/* Swap in the correct calculation of course */
variable1 += variable2;
}

OK, I think I get the passing by reference now.

Updated code:

//Ch10AppE03.cpp
//Calculates and displays a bonus amount
//Created/revised by Greg Schader on 7/6/2009

#include <iostream>
#include <iomanip>

using std::cout;
using std::cin;
using std::endl;
using std::setprecision;
using std::fixed;

//function prototypes
void getSales(double, double);
void calcBonus(double, double);
void displayBonus(double);

int main()
{	
  	//declare constant and variables
	const double RATE = .1;
	double sales = 0.0;
	double bonus = 0.0;
	double salesTotal = 0.0;
	
	//get input item
	getSales(sales, salesTotal);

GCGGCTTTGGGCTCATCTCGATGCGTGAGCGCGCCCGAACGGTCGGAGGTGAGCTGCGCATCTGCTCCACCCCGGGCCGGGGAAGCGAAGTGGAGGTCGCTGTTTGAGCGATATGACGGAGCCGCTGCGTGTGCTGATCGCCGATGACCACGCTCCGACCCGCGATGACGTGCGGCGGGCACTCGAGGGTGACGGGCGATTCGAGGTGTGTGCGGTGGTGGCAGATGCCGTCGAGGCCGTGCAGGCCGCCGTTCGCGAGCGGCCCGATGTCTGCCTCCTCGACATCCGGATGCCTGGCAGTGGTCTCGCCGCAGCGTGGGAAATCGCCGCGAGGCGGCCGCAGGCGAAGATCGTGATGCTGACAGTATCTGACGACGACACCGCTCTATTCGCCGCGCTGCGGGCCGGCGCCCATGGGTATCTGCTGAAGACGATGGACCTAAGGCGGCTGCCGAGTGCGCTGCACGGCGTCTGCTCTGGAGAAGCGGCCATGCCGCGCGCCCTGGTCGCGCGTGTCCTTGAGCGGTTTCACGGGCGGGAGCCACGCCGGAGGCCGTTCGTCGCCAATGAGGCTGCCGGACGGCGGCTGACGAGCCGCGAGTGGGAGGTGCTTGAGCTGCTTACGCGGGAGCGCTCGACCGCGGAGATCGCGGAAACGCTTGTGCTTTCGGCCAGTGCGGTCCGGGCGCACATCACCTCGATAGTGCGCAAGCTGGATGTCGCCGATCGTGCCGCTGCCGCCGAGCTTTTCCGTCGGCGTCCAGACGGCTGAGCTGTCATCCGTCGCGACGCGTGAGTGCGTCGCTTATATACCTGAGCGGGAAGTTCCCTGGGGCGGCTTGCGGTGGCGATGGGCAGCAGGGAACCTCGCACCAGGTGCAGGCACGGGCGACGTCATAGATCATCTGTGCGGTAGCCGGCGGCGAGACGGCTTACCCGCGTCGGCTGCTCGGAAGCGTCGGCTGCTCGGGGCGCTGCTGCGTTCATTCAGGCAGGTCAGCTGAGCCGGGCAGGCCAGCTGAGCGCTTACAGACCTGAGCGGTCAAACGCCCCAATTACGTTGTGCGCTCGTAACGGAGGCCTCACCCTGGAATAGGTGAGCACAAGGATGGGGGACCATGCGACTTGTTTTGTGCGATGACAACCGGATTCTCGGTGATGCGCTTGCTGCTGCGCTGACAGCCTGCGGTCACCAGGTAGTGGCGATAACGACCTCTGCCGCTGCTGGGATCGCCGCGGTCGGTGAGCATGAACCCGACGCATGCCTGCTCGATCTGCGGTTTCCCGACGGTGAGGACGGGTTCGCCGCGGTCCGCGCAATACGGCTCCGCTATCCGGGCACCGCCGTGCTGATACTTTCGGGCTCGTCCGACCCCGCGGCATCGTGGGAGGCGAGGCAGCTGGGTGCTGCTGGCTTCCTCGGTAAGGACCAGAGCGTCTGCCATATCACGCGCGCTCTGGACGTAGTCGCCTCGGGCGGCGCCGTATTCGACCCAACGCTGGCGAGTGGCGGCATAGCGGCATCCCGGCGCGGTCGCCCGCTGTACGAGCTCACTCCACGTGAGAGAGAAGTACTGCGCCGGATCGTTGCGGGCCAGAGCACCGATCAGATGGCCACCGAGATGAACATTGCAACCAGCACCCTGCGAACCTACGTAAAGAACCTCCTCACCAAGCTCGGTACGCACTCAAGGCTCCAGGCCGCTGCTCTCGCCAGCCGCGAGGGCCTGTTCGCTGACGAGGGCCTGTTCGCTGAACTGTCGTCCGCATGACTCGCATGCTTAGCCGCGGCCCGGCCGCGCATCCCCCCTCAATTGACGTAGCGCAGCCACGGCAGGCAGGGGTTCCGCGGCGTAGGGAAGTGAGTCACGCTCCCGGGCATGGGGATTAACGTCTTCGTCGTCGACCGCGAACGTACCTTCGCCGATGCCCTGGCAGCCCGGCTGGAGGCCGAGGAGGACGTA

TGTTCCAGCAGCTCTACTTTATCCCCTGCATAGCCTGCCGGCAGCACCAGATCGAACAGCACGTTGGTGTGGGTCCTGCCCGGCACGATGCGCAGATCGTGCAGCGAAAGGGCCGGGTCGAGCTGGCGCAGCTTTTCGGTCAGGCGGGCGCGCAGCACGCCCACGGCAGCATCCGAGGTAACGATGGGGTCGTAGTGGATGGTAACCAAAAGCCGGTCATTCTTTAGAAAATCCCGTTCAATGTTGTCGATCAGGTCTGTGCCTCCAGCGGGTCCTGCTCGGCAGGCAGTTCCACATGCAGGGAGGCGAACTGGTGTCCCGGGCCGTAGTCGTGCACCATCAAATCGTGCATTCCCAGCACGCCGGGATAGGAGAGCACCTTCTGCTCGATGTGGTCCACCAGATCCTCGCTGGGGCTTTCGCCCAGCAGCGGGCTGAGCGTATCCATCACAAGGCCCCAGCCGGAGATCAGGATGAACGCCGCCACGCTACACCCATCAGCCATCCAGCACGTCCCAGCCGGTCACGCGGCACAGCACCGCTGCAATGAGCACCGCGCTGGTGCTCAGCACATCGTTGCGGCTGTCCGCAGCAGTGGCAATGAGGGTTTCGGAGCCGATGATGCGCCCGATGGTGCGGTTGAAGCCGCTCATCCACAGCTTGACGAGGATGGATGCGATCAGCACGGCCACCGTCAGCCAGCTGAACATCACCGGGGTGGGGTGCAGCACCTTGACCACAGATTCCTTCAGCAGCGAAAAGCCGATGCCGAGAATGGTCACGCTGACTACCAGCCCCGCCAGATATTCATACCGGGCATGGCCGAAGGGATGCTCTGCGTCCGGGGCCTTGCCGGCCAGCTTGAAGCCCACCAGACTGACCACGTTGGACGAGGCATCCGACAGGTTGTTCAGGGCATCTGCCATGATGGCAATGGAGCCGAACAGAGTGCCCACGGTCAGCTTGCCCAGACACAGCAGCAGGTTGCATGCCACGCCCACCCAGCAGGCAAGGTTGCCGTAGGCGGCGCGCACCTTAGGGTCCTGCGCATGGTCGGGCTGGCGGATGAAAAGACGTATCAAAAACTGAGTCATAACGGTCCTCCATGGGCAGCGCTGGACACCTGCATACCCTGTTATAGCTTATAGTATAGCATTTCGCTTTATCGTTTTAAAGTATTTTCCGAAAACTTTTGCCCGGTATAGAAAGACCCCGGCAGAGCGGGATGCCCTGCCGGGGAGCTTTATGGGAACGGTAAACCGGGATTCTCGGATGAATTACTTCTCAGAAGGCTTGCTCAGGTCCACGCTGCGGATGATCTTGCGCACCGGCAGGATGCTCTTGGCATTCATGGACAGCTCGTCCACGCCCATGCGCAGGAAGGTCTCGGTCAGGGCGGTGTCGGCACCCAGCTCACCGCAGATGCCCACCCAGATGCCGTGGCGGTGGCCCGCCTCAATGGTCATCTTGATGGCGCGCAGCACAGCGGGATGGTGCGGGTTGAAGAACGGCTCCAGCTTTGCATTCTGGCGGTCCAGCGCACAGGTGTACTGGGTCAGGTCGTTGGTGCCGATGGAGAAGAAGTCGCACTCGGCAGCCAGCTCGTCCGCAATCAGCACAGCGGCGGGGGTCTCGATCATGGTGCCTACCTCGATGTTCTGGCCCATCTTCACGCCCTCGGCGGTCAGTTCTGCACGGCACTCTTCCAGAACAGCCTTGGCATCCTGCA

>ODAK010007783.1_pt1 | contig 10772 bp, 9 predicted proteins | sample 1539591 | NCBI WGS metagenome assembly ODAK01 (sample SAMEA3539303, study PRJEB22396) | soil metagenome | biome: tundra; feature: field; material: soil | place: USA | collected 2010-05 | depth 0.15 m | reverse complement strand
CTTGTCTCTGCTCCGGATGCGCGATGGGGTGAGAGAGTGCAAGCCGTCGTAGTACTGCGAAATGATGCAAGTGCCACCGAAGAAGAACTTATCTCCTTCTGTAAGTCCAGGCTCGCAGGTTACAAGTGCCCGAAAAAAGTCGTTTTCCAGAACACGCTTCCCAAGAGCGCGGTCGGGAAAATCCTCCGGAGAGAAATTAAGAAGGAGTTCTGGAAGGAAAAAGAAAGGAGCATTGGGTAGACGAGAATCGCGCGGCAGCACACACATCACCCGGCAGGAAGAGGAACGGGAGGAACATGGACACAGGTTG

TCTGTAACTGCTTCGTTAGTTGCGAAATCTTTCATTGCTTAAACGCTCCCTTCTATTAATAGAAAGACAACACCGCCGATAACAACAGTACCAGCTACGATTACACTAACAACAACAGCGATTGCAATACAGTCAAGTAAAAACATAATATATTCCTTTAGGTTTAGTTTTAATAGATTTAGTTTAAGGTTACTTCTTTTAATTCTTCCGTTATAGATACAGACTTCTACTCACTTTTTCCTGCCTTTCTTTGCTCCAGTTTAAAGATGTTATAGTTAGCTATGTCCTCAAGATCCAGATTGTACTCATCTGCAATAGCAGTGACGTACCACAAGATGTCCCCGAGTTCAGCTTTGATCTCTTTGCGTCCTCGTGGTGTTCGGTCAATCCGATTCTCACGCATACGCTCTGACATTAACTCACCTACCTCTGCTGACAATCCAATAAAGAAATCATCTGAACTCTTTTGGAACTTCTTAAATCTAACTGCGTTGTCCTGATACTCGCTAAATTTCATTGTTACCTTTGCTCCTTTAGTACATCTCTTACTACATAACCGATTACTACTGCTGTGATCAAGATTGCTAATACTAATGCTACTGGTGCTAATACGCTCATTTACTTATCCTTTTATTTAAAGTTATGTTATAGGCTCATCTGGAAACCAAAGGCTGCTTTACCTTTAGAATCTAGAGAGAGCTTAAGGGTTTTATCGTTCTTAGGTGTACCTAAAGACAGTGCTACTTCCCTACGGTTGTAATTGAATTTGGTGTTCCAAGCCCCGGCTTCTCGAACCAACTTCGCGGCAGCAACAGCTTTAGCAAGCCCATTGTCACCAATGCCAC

//calculate bonus
	calcBonus(sales, RATE);

	//display output item
	cout << fixed << setprecision(2) << displayBonus(bonus) << endl;

    return 0;
}   //end of main function

//*****function definitions*****
void getSales(double sales, double salesTotal)
{
	do{
		cout << "Enter the sales amount (0 to stop): ";
		cin >> sales;

		salesTotal = salesTotal + sales;
	}	while (sales != 0);
}

void calcBonus(const double RATE, double &sales)
{
	double bonus = 0.0;
	
	bonus = sales * RATE;

}

void displayBonus(double &bonus)
{

	cout << "Bonus is: $" << bonus << endl;

}

Only error turning up is a big one. If you want to see it, I can post it, but its massive. It's on line 34 with my cout << displayBonus(bonus) << endl;

Alright, I got rid of the error, but now the bonus amount is returning only as $0.00.

I don't think I have my reference points right on the bonus variable.